It is the tale of Passover, of the great lesson of freedom for the People
Israel and, because of its universality, for all mankind.
The Hagada has the message for all generations:


trIM x




mnri t3In 7pt? 1:171

_ :t3n*??Vrin;

rtx 1.11:tiki Litt tem..ziln .711.1



In every generation let each man look on himself as if he came
forth out of Egypt.
As it is said: "And thou shalt tell thy son in that day, saying: It is
because of that which the Lord did for me when I came forth
out of Egypt" [Exod. 1 3 : 8] .
It was not only our fathers that the Holy One, blessed be he,.re-
deemed, but us as well did he redeem along with them.

There is the sense of continuity on this declarative expression of family
-In it is rooted the faith and the hope that the traditions which have
blessed the unity of the Jewish people, the strength that made the Jewish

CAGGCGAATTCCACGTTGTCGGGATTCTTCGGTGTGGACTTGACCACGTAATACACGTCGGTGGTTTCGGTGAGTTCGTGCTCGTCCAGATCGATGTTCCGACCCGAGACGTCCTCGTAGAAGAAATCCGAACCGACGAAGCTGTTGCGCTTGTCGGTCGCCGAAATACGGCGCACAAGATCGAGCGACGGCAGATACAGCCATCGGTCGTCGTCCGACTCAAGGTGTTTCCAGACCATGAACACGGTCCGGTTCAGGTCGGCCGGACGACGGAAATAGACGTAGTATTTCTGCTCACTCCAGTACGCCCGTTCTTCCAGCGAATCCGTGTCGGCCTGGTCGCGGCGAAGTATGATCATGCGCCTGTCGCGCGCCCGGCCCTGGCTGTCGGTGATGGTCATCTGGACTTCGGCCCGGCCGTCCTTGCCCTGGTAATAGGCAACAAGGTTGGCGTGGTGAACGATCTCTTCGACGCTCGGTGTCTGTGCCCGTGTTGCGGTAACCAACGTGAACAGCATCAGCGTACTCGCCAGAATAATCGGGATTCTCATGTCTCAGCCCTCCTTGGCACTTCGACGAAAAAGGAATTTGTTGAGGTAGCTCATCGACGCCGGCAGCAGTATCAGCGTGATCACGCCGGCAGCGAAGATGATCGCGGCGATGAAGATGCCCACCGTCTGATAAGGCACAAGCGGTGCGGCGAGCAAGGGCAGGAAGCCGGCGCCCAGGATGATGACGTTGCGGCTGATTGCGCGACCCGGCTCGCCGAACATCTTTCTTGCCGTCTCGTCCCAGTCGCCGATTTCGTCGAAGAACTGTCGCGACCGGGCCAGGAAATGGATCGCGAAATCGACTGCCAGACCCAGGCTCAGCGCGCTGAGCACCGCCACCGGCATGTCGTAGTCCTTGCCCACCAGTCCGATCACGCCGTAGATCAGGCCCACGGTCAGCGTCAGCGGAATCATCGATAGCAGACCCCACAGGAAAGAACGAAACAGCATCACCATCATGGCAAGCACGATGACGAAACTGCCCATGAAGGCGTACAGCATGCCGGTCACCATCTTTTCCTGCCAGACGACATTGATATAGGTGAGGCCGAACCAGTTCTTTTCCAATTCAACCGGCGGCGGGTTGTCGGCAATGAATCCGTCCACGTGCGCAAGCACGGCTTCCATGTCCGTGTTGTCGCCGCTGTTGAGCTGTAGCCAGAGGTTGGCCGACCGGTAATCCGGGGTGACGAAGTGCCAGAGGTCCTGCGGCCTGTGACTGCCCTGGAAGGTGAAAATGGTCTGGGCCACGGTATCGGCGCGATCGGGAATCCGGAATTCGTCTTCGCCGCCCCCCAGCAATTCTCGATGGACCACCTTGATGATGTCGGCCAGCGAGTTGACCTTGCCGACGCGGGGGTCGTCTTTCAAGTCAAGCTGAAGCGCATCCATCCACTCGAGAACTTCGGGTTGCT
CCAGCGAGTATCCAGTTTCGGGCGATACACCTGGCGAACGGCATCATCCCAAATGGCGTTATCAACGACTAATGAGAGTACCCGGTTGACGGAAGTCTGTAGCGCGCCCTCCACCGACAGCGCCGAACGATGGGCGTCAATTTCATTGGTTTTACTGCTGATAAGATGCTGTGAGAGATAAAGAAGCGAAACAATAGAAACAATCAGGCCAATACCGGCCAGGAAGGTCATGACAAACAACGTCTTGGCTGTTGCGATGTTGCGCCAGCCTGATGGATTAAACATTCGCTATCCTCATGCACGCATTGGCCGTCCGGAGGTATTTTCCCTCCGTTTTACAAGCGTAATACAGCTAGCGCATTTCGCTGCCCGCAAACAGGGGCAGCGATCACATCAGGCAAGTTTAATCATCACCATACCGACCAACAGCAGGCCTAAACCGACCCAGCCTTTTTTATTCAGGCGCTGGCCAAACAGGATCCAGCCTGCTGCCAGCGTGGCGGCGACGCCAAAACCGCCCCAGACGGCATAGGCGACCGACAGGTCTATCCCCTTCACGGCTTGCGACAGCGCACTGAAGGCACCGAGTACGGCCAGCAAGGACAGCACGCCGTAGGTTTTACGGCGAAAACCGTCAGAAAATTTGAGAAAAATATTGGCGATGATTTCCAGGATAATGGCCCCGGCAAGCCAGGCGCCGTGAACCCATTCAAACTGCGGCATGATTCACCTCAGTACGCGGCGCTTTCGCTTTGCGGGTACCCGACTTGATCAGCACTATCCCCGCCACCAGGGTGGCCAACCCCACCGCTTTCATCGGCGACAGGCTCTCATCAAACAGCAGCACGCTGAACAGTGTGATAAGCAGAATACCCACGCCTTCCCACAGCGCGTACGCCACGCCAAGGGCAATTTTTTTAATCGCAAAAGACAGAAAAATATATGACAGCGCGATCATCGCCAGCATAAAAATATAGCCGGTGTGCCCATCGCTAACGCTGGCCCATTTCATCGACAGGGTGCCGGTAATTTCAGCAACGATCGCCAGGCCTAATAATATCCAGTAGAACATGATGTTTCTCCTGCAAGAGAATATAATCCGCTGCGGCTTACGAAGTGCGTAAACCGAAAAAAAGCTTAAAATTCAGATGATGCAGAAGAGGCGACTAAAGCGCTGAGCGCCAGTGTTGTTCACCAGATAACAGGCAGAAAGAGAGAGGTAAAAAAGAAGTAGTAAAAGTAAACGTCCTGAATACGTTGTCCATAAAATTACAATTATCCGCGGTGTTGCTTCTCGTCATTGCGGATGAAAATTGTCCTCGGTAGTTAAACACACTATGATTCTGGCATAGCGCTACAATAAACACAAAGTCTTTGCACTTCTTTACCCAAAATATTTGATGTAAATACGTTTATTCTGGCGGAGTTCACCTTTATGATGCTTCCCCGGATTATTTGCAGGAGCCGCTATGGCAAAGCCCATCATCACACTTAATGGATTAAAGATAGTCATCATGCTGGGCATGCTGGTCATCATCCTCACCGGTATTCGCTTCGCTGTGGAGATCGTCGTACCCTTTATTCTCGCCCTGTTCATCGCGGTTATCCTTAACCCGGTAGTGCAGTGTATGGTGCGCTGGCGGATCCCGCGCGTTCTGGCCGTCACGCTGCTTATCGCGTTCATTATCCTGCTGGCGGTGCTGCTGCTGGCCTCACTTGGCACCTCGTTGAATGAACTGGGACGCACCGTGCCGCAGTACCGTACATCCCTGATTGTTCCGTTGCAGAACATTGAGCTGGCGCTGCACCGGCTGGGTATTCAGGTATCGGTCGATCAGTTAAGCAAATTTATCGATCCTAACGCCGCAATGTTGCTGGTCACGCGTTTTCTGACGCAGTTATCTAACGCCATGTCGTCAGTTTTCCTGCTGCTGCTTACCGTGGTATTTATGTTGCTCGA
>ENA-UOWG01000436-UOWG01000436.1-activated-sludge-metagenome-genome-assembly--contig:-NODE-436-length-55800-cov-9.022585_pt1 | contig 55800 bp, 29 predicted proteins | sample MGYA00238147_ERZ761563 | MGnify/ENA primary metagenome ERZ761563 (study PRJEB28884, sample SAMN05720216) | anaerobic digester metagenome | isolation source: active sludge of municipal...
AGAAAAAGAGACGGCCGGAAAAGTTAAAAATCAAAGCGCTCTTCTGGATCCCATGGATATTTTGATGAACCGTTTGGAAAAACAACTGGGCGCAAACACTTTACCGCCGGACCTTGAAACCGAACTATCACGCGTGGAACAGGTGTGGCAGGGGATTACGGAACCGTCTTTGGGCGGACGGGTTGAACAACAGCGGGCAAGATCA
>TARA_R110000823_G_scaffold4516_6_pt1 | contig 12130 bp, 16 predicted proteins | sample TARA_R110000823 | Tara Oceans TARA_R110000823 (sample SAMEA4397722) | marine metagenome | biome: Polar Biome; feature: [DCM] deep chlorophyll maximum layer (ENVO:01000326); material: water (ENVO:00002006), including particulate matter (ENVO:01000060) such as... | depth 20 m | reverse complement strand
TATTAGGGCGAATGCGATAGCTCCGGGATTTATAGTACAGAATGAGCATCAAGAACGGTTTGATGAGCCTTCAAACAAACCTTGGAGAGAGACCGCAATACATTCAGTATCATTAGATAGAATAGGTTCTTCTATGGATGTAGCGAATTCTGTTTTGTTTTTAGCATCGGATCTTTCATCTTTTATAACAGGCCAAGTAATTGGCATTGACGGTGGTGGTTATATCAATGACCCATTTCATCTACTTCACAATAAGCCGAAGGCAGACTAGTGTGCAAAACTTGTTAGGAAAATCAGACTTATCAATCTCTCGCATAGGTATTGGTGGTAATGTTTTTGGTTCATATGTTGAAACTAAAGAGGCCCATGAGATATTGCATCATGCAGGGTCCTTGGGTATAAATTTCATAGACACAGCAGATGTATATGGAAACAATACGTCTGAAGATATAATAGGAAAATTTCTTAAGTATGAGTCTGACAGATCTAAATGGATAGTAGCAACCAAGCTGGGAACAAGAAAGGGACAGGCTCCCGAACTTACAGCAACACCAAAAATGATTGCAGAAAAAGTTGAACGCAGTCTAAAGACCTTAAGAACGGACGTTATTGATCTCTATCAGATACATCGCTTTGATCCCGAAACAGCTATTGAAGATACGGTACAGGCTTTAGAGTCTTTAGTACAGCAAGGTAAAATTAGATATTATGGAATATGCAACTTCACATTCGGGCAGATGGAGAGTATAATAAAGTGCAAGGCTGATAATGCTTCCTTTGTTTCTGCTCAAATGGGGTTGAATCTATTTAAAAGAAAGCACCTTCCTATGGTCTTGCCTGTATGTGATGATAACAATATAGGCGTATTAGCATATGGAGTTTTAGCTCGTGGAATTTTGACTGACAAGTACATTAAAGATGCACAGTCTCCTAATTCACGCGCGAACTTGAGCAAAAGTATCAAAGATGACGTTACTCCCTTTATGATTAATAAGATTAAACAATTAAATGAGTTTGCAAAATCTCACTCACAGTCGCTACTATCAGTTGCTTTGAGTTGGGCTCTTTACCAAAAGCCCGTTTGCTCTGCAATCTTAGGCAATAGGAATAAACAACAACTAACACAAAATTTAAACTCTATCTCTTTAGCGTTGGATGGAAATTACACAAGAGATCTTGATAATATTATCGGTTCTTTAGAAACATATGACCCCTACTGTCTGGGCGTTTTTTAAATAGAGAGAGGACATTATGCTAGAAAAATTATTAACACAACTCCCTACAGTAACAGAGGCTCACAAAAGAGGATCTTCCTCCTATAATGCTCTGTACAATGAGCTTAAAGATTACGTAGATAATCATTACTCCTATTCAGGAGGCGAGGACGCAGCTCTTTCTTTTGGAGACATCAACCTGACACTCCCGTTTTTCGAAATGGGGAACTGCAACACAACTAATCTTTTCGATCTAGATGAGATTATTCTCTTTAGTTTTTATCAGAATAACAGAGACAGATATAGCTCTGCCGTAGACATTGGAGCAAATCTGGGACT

home a citadel of glory, will not be ruptured.
Whatever the effects of environmental factors which invade the homes
and thereby threaten the undermining of the solidarity that has provided so
much comfort in the home, the traditional values retain their effectiveness.
With the Seder as the rallying magnet for family coherence, the unity that is
imbedded in the Passover spirit must gather momentum. It is this spirit that
makes every Passover a medium of strength, a clarion call for retention of a
strong, indestructible Jewish home that provides courage and dignity for the
entire people.


More often even than the Holy Days, when synagogues are filled and
families therefore meet in unity as groups, the Passover Seder lures kin and
kith for the observance of a traditional festival and for family reunions.
The family is the symbol of Jewish unity and has been the medium of
strength for peoplehood as well. The tradition of family reunification is
strongest at the Sedorim.
It would be foolhardy to deny that religious loyalties are losing ground